The Soviet Union's Luna program also included sample returns from the Moon, most notably Luna 16 which was the first such mission to complete the sample return. As Wikipedia describes the sample return:
Finally, after 26 hours and 25 minutes on the lunar surface, at 07:43 UT on 21 September, the spacecraft's upper stage lifted off from the Moon. The lower stage of Luna 16 remained on the lunar surface and continued transmission of lunar temperature and radiation data. Three days later, on 24 September, after a direct ascent traverse with no mid-course corrections, the capsule, with its 101 grams of lunar soil, reentered Earth's atmosphere at a velocity of 11 kilometers per second. The capsule parachuted down 80 kilometers southeast of the town of Jezkazgan in Kazakhstan at 05:25 UT on 24 September 1970. Analysis of the dark basalt material indicated a close resemblance to soil recovered by the American Apollo 12 mission.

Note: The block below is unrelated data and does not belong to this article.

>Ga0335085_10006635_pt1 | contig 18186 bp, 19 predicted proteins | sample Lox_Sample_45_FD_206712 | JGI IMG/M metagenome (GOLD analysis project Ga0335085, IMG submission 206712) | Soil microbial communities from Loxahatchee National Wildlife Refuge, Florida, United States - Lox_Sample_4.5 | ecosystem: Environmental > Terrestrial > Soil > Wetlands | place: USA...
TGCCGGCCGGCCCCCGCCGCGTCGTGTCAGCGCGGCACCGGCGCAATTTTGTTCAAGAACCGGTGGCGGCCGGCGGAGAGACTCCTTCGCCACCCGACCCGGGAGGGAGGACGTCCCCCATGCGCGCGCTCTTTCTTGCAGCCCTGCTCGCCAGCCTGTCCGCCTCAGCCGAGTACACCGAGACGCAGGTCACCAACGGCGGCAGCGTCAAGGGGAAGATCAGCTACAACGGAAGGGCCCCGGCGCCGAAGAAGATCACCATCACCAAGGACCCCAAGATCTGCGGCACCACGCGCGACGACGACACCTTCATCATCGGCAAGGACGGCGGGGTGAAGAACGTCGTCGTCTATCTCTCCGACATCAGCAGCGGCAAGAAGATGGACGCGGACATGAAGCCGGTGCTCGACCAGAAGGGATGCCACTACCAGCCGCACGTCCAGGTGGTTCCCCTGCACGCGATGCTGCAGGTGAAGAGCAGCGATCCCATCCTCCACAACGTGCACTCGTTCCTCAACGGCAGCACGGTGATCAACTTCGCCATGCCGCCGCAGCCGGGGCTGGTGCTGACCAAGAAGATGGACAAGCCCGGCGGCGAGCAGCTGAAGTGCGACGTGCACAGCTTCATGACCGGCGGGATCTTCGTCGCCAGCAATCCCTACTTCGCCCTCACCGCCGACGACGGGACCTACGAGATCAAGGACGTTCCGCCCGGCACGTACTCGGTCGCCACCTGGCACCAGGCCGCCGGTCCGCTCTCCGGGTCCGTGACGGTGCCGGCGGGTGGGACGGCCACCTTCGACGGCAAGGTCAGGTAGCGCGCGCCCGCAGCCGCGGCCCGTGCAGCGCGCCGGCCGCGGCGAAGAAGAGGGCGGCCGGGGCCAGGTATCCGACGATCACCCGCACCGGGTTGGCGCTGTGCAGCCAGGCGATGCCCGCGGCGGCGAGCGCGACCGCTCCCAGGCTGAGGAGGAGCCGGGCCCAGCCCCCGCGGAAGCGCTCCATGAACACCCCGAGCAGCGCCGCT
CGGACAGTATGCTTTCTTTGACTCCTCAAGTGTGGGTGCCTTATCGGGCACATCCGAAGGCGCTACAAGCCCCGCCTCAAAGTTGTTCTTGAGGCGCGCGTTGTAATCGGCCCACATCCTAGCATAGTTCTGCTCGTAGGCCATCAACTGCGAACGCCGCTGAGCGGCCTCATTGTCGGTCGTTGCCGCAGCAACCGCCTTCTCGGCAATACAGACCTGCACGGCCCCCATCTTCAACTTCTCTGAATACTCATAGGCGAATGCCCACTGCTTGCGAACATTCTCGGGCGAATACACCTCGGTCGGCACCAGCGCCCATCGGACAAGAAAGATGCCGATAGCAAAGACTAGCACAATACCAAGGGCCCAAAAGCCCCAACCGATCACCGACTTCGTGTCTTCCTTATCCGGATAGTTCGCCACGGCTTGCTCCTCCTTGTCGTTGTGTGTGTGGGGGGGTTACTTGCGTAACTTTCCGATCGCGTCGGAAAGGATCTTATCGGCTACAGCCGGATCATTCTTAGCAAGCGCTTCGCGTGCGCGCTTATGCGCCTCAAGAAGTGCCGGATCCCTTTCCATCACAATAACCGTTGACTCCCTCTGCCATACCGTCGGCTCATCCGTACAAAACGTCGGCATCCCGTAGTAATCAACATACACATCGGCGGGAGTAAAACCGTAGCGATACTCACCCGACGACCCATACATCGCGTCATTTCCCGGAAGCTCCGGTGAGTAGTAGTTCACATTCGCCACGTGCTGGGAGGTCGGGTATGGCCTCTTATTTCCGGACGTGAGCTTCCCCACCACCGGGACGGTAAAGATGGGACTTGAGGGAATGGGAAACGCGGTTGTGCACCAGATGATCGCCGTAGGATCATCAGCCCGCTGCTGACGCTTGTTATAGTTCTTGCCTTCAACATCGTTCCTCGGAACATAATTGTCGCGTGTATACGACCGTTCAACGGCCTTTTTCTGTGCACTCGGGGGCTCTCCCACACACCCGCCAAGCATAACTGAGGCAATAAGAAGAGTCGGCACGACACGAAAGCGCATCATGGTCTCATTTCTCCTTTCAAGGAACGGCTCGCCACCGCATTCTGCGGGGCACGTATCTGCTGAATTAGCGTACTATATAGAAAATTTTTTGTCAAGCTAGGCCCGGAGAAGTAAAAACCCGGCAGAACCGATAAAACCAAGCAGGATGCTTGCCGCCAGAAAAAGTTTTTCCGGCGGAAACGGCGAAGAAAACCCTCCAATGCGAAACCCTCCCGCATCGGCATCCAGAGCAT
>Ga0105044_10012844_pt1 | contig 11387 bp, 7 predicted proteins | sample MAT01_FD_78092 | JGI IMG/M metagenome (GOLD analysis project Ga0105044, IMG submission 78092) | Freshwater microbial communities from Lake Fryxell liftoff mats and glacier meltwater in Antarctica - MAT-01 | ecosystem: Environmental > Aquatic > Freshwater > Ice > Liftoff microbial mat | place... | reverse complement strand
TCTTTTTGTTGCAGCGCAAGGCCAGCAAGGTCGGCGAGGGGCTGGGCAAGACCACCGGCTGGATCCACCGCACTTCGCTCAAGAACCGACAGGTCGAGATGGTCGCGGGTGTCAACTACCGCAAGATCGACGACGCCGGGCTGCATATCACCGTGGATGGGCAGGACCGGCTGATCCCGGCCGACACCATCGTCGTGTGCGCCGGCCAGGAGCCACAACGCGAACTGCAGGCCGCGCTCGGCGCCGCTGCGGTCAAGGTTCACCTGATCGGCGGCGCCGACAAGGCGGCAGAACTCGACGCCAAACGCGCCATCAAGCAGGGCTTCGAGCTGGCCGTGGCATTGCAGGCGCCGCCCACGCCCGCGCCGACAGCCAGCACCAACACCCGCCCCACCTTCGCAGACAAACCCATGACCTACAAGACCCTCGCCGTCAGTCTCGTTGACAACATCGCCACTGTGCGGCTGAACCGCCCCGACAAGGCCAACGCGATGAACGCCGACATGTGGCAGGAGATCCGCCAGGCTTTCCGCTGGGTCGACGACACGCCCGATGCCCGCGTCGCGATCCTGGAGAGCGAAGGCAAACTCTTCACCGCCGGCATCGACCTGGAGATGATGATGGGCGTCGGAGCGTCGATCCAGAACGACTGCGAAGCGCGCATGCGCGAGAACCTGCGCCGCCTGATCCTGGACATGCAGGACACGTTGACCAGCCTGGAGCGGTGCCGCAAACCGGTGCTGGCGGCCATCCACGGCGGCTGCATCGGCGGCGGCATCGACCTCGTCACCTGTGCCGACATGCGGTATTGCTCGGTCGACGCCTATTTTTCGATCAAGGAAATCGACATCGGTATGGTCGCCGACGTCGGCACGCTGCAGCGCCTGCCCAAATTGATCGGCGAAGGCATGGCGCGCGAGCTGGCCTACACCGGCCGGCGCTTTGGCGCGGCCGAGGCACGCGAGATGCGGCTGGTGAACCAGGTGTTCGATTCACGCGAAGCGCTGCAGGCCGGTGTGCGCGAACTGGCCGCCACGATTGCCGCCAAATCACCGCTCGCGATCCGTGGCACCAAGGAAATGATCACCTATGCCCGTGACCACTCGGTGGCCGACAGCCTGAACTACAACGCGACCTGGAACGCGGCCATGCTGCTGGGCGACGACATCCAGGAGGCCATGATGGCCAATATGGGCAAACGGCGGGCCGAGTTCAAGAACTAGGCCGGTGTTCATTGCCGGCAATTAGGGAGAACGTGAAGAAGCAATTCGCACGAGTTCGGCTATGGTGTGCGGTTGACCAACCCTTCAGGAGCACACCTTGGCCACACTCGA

Thus the returned material included the sample, the capsule in which it was housed, and the parachute. The samples returned by this and subsequent Luna missions were much smaller than what was brought back by the Apollo missions, and the Luna craft were uncrewed, so the return inventory from these spacecraft was much less extensive than Apollo's.
Wikimedia published a stamp showing the returning capsule is depicted from a personal collection.
Source: Scanned 600 dpi by User Matsievsky from personal collection
Although the Luna samples are very small by Apollo standards, they do provide an independent comparison with the Apollo ones.